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This is a follow-up on my earlier question.

Regarding causality as involving "a necessary connection between cause and effect" In what sense was Hume struggling to reconcile the "necessity' with his theory about the origin of knowledge ("perceptions")?

Isn't it the case that human experience is rife with patterns of "necessity" from where experiences about the notion of necessity can be drawn?

Would it be too farfetched to say that this is an ontological problem (his ontology did not contain objects like "necessity") or is it a methodological problem (he didn't think through how his objects interact with each other)?

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It was an epistemological problem, Hume's theory of impressions and ideas was a bit too simplistic to describe human cognition realistically, which is understandable given the state of psychology at the time. Kant resolved the problem by postulating "synthetic a priori" of which causality is one. They do not come from "impressions" but rather from understanding and "pure" intuition, see Kant and Hume on Causality. Kant explicitly critiqued Hume's "necessity by association", and used it as inspiration for his position:

"Experience in fact teaches us that something is constituted thus and so, but not that it cannot be otherwise. Hence, if... a proposition is thought together with its necessity, then it is an a priori judgment... The very concept of cause so obviously contains the concept of a necessity of the connection with an effect and a strict universality of the rule, that the concept [of cause] would be entirely lost if one pretended to derive it, as Hume did, from a frequent association of that which happens with that which precedes, and [from] a thereby arising custom (thus a merely subjective necessity) of connecting representations."

Nonetheless, Hume's associationism was quite popular with 19th century philosophers and psychologists, including Mill, Peirce, James, Brentano and even Husserl, and led in part to the Jamesian idea of "stream of consciousness". Of course, empiricists among them rejected Kant's apriorism, but enriched both the theory of perception beyond his "impressions", and the theory of cognition beyond his association of ideas. With some inspiration from Hegel Kantian a priori were reinterpreted as historically accumulated "constitutive principles" based on past experience but not derived from it, either by association or otherwise. Peirce, for example, developed the modern view of hypothetico-deductive genesis of empirical laws in his logic of science, later Reichenbach and Friedman used the term "relativized a priori" for the empiricist replacement to Kant's synthetic a priori, see What are the more complex/interesting examples of synthetic a priori statements?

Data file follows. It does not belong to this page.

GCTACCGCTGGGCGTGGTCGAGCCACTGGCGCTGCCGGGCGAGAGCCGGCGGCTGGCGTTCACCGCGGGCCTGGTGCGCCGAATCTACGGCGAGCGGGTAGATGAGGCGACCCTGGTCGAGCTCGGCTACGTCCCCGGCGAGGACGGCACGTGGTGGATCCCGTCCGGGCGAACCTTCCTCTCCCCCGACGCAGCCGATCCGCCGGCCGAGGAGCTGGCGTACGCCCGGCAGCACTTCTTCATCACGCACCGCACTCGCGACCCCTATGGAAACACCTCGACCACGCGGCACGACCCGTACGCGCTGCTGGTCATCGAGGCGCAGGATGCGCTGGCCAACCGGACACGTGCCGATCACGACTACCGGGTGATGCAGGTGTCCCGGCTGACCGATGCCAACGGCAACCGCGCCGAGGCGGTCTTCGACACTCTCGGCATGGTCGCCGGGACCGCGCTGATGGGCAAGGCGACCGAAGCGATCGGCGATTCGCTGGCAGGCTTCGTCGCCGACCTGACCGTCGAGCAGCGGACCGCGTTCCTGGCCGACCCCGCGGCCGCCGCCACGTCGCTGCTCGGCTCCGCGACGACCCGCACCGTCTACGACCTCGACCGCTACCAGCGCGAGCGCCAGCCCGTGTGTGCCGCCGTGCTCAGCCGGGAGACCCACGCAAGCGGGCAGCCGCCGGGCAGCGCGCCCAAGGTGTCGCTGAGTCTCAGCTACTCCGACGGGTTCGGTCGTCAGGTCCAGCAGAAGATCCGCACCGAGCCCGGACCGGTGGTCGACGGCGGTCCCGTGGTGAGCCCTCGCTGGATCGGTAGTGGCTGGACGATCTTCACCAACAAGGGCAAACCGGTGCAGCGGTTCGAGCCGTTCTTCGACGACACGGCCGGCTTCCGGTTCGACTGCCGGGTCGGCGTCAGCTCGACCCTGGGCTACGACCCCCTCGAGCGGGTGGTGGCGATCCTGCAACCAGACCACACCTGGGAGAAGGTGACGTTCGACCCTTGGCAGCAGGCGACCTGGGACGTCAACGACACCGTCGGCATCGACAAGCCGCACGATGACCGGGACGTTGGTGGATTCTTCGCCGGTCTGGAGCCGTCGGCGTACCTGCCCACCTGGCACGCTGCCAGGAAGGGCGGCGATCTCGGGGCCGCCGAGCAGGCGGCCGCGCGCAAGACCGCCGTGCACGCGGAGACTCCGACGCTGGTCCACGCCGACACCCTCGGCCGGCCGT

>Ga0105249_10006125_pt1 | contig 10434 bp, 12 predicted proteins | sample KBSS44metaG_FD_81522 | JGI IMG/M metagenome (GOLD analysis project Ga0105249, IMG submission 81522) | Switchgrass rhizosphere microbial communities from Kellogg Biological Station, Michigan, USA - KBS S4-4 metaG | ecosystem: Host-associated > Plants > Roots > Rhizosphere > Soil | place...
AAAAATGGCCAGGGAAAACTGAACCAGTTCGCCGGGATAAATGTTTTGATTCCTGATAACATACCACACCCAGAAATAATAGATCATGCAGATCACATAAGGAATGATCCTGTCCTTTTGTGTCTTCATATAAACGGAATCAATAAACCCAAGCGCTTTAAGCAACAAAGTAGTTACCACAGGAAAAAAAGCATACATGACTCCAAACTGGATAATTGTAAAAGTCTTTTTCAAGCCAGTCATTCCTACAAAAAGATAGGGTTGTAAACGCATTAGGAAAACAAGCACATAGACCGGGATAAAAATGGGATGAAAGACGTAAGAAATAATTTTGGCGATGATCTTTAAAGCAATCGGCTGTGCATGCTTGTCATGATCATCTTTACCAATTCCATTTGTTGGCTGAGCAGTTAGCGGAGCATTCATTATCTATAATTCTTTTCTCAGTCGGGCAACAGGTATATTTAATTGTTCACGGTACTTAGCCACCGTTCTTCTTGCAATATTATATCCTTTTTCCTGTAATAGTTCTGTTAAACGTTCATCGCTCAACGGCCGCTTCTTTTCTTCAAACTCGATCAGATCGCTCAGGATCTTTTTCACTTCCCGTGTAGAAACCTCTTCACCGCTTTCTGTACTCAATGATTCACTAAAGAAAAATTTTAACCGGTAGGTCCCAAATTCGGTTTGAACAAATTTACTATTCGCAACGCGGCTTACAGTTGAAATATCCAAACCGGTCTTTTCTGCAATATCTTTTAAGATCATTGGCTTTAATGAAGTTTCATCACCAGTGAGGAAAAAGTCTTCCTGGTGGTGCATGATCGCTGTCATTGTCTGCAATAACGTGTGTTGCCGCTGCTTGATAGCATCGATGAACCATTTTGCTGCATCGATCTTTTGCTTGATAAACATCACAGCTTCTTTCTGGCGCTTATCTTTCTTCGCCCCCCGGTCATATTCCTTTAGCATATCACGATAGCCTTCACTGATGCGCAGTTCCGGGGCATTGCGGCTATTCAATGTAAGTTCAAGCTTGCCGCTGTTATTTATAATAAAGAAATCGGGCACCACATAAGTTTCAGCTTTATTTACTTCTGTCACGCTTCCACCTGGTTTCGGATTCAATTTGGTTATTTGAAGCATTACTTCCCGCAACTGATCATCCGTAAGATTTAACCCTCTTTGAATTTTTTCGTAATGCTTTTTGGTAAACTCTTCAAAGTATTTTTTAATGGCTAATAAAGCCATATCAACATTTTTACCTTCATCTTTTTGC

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The assertion in the center is true, but irrelevant.

Humans like necessity, we ascribe it to tons of things. Most of those things are not really necessary. We learn from the exceptions all the time. The first time we drop a helium balloon and it does not fall, one necessity is replaced by another. Were we right or wrong before we encountered the exception?

If things we know are necessary firmly both personally and at a cultural level were not just wrong, science would stop. There would be nothing more to know.

So in what way is our ability to create incorrect assignments of necessity constantly proof of anything?

Hume doesn't have 'a problem'. He is not wrong. Necessity is a logical construct that we do not ever actually observe in reality.

We can observe strong patterns and deduce from them very high likelihoods, but we cannot observe necessity on any finite timeline. The exception might just lie in the future somewhere.

Hume does not rule out the ontological possibility of necessity. Nor does he prescribe a methodology. He just makes the deduction, mathematically obvious if one accepts basic probability theory, that we cannot know more than we can know. Certainty requires faith, and faith can always be either well placed, or misplaced.

  • what about logical neccessity? how does he demarcate the zone where that is applicable? – CriglCragl Apr 26 '18 at 20:22
  • @CriglCragl It doesn't matter. Logical necessity does not affect or reflect anything about the world outside your head. In order to use it, you have to decide it applies to a given situation in the outside world, which you can't do based on observation, only on faith. We have faith in logic, because we just do, not because of experience. – user9166 Apr 27 '18 at 0:38

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